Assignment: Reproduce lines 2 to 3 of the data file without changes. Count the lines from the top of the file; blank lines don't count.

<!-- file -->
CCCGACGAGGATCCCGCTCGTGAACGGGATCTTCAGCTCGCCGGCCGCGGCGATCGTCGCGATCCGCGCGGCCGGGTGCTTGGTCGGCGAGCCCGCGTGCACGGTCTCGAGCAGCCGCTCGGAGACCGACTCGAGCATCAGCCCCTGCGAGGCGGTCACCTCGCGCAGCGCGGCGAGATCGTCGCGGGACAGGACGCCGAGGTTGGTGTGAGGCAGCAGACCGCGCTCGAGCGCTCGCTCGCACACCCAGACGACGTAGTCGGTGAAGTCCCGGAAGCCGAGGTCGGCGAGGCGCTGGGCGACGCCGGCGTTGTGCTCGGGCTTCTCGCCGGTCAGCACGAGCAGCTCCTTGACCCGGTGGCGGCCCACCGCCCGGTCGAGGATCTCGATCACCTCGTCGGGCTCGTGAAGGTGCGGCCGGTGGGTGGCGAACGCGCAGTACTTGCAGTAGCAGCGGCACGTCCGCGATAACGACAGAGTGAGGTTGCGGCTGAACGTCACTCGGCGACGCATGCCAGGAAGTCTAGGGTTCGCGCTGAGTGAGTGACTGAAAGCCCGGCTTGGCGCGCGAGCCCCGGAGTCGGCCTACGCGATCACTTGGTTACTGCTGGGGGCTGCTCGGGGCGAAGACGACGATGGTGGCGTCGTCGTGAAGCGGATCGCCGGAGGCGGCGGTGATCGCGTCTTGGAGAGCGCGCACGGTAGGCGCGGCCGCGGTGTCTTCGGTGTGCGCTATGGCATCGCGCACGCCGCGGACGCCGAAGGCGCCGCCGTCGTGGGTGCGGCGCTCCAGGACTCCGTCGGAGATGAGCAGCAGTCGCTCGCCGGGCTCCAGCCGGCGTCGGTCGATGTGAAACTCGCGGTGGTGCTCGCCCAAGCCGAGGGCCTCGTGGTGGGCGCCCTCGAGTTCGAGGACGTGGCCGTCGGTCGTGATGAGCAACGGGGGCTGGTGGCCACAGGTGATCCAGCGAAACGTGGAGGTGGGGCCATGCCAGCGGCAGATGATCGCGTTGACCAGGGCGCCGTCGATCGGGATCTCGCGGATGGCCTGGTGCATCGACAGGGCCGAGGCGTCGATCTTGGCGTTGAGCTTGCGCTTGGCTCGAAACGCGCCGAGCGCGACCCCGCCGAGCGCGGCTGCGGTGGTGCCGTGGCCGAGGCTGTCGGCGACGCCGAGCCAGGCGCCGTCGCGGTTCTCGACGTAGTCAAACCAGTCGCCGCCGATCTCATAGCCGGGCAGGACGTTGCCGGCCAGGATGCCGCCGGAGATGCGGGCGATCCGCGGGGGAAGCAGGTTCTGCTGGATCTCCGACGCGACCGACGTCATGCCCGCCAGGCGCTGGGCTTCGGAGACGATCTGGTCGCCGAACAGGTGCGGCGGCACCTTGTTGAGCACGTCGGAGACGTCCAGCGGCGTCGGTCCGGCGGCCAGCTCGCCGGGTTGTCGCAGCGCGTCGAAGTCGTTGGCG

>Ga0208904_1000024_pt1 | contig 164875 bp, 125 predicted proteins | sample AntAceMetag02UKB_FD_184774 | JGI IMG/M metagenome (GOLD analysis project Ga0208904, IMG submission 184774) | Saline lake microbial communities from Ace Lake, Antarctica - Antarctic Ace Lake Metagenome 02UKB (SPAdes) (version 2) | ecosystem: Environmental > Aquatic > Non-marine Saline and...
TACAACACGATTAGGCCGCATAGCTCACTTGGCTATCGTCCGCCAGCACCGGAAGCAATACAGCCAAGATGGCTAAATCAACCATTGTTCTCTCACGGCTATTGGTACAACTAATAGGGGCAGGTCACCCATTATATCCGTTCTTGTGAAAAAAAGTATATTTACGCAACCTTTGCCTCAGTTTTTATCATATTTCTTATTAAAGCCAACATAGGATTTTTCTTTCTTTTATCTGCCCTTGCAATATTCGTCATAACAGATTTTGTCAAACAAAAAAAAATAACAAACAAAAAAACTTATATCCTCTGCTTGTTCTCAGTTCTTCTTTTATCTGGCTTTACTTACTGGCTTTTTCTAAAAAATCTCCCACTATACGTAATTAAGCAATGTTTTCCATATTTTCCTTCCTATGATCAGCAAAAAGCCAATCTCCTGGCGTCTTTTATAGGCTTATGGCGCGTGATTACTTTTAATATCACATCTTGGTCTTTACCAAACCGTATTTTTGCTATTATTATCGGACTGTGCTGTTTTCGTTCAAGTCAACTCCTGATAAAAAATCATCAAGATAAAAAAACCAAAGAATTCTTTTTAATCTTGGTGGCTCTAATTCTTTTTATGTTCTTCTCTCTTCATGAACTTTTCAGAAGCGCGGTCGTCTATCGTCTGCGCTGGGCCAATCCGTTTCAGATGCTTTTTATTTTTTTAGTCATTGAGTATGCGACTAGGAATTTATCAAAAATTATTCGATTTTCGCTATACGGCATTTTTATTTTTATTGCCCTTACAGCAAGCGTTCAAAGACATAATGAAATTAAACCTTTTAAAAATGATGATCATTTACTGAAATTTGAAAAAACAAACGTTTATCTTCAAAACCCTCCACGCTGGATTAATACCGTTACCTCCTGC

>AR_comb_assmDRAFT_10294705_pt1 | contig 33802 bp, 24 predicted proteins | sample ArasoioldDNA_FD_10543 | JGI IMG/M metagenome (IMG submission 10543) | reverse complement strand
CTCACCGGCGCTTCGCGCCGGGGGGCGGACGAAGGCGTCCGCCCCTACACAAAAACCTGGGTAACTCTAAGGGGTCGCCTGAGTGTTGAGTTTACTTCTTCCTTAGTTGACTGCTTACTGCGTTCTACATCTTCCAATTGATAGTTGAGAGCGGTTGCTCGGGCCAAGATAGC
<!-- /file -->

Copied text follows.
>Ga0208904_1000024_pt1 | contig 164875 bp, 125 predicted proteins | sample AntAceMetag02UKB_FD_184774 | JGI IMG/M metagenome (GOLD analysis project Ga0208904, IMG submission 184774) | Saline lake microbial communities from Ace Lake, Antarctica - Antarctic Ace Lake Metagenome 02UKB (SPAdes) (version 2) | ecosystem: Environmental > Aquatic > Non-marine Saline and...
TACAACACGATTAGGCCGCATAGCTCACTTGGCTATCGTCCGCCAGCACCGGAAGCAATACAGCCAAGATGGCTAAATCAACCATTGTTCTCTCACGGCTATTGGTACAACTAATAGGGGCAGGTCACCCATTATATCCGTTCTTGTGAAAAAAAGTATATTTACGCAACCTTTGCCTCAGTTTTTATCATATTTCTTATTAAAGCCAACATAGGATTTTTCTTTCTTTTATCTGCCCTTGCAATATTCGTCATAACAGATTTTGTCAAACAAAAAAAAATAACAAACAAAAAAACTTATATCCTCTGCTTGTTCTCAGTTCTTCTTTTATCTGGCTTTACTTACTGGCTTTTTCTAAAAAATCTCCCACTATACGTAATTAAGCAATGTTTTCCATATTTTCCTTCCTATGATCAGCAAAAAGCCAATCTCCTGGCGTCTTTTATAGGCTTATGGCGCGTGATTACTTTTAATATCACATCTTGGTCTTTACCAAACCGTATTTTTGCTATTATTATCGGACTGTGCTGTTTTCGTTCAAGTCAACTCCTGATAAAAAATCATCAAGATAAAAAAACCAAAGAATTCTTTTTAATCTTGGTGGCTCTAATTCTTTTTATGTTCTTCTCTCTTCATGAACTTTTCAGAAGCGCGGTCGTCTATCGTCTGCGCTGGGCCAATCCGTTTCAGATGCTTTTTATTTTTTTAGTCATTGAGTATGCGACTAGGAATTTATCAAAAATTATTCGATTTTCGCTATACGGCATTTTTATTTTTATTGCCCTTACAGCAAGCGTTCAAAGACATAATGAAATTAAACCTTTTAAAAATGATGATCATTTACTGAAATTTGAAAAAACAAACGTTTATCTTCAAAACCCTCCACGCTGGATTAATACCGTTACCTCCTGC